Ages 12 and up
They came after the Diseray. Some were terrors ripped from our collective imaginations, remnants of every mythology across the world. And some were like nothing anyone had ever dreamed up, even in their worst nightmares.
Long ago, the barriers between our world and the Otherworld were ripped open, and it’s taken centuries to bring back civilization in the wake. Now, the luckiest Cits live in enclosed communities,behind walls that keep them safe from the hideous monsters fighting to break through. Others are not so lucky.
To Joyeaux Charmand, who has been a Hunter in her tight-knit mountain community since she was a child, every Cit without magic deserves her protection from dangerous Othersiders. Then she is called to Apex City, where the best Hunters are kept to protect the most important people.
Joy soon realizes that the city’s powerful leaders care more about luring Cits into a false sense of security than protecting them. More and more monsters are getting through the barriers,and the close calls are becoming too frequent to ignore. Yet the Cits have no sense of how much danger they’re in-to them, Joy and her corp of fellow Hunters are just action stars they watch on TV.
When an act of sabotage against Joy takes an unbearable toll, Joy uncovers a terrifying conspiracy in the city. There is something much worse than the usual monsters infiltrating Apex. And it may be too late to stop them
Hunter takes place in a post-apocalyptic world where a crack is broken into the fabric of space allowing frightening and dangerous creatures, the Othersiders, into our world. This event is called the Diseray (Dies Irae which means Wrath of God). Most have forgotten the correct name and its meaning. We are introduced to a young hunter, a Crister, who informs our protagonist Joyeaux of the original name and its meaning. The Cristers would find it very difficult to forget the origins of the name as they are considered the most probable cause of the Dies Irae.
While the origins of the Diseray are fuzzy, making it a bit frustrating for me as a reader, there is one dominant theory put forth in Hunter. This society contains an array of social classes. The Christers are of the lowest class and tend to be shunned by others. They are pushed into the least hospitable and most dangerous lands. The name Christer is just a modified title for a Christian. The theory about the Diseray is what leads to this prejudice and segregation and it is irritating… The theory is that the Dies Irae is caused by a bunch of Christers who want to end the world when some of their prophecies of Christ’s return were proven incorrect. Many people are prejudiced against Christians but I would prefer that the prejudice be for the right reasons, not because they think that we are part of a crazy, idiotic, dangerous “Christian” fringe cult. A seriously cuckoo fringe cult at that.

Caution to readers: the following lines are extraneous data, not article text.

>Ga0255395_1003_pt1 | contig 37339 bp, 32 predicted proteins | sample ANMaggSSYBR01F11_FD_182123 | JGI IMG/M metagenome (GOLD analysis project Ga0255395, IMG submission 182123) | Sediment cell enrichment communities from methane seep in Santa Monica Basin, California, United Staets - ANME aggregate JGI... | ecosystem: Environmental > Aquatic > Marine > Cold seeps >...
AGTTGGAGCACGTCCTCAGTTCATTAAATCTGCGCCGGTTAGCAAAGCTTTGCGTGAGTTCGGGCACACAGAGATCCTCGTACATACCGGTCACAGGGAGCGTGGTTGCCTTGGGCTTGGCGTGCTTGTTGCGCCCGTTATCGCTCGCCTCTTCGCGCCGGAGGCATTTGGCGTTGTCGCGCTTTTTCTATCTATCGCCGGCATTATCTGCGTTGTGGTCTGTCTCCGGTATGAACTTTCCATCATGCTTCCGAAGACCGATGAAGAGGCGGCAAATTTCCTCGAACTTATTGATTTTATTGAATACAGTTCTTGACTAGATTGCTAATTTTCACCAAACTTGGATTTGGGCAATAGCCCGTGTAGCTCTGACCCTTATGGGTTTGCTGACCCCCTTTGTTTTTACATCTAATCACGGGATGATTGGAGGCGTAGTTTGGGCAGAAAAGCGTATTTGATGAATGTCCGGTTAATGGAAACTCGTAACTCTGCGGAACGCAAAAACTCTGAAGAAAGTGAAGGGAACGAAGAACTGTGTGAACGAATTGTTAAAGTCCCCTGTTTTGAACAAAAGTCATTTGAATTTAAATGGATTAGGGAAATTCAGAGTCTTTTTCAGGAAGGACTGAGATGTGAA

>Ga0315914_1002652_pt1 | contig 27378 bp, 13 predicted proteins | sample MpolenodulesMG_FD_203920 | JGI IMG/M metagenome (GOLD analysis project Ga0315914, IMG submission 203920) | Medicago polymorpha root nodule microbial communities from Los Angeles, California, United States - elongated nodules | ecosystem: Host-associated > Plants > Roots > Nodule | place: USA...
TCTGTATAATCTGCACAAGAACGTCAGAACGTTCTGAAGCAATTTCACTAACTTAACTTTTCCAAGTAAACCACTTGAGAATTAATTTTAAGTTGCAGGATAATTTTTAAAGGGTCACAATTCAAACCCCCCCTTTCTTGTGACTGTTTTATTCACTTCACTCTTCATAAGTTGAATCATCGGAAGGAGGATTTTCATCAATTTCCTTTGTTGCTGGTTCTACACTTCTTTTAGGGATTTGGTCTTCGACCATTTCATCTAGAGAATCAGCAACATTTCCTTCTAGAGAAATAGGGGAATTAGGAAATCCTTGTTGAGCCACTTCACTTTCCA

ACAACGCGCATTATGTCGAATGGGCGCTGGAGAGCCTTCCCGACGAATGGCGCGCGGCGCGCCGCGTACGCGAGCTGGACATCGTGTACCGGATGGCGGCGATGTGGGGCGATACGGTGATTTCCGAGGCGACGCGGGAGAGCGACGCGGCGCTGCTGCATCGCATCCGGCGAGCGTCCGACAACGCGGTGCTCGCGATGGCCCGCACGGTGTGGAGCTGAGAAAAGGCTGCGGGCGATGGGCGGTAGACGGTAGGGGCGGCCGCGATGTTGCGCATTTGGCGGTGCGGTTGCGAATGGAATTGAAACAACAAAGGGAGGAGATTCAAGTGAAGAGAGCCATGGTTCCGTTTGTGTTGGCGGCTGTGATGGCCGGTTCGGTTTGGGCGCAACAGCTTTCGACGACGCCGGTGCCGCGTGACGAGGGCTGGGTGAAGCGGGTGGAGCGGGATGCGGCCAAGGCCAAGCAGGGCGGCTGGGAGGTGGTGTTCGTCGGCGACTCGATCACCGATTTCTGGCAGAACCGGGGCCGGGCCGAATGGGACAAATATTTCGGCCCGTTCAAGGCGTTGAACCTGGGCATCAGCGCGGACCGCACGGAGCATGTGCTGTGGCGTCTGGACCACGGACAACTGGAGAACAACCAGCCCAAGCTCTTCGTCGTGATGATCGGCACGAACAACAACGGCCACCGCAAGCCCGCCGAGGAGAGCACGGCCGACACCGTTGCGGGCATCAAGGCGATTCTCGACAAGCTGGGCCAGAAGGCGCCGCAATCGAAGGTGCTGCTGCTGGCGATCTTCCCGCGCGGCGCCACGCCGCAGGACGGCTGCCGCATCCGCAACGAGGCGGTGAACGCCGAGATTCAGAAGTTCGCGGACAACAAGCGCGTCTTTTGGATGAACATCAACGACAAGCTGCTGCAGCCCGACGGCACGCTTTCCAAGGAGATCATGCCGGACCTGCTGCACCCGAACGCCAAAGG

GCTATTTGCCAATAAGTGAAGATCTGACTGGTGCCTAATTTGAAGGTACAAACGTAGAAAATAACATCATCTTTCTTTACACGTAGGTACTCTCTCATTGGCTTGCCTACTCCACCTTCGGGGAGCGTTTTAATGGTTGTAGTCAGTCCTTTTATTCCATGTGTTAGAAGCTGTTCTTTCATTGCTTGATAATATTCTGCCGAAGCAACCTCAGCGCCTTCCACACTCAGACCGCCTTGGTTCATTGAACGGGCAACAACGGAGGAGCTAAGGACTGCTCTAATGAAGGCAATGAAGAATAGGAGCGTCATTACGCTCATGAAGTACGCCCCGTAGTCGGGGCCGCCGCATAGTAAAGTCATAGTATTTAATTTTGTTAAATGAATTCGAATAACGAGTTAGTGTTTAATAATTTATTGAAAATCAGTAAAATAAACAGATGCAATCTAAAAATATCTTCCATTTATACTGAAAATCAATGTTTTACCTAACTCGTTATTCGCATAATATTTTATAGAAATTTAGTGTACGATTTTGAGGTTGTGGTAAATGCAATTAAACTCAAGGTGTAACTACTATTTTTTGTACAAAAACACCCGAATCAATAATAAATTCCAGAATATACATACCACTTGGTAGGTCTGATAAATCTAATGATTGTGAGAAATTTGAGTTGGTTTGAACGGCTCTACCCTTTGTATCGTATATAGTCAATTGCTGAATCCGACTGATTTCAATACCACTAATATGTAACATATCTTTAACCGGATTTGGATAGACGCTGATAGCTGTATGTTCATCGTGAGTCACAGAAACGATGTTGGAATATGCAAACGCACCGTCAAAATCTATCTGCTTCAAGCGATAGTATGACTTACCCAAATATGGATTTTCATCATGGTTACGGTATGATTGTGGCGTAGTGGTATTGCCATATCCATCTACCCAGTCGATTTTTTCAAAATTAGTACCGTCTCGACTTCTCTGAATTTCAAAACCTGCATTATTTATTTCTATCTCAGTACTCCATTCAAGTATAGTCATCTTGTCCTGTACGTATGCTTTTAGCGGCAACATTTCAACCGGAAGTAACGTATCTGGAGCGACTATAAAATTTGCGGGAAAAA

Our leading character Joyeaux on the other hand is at the top of the social strata. Raised in a Buddhist like environment in the mountain regions she is the quintessential protector of the people. Smarter, faster, and more capable than any other. The implications are clear.
I did find Hunter an enjoyable and fast paced read. Mercedes Lackey is a creative writer who has a great gift for helping you understand exactly what her fantastical Othersiders look like; well that is if you are well-read or are willing to do a bit of research. Her descriptions will expand your imagination as she uses well-known mythological or other fictional characters from a variety of media to help you with visualization. I had a couple of ah ha moments where I could fully picture what she was describing as I read of the familiar and then adapted for the changes that she applied Pretty cool. Pretty unique.
I personally don’t appreciate books that end abruptly and Hunter does. I love a good sequel but I like to be contented with the totality of the book; just in case I can’t get to the sequel.
was that an abrupt ending…..
Hunter is written for kids ages 12 and up. The age range reflects readability and not necessarily content appropriateness.
I received an advanced reader copy (ARC) in exchange for my honest and unbiased review. My thanks to the author and publisher.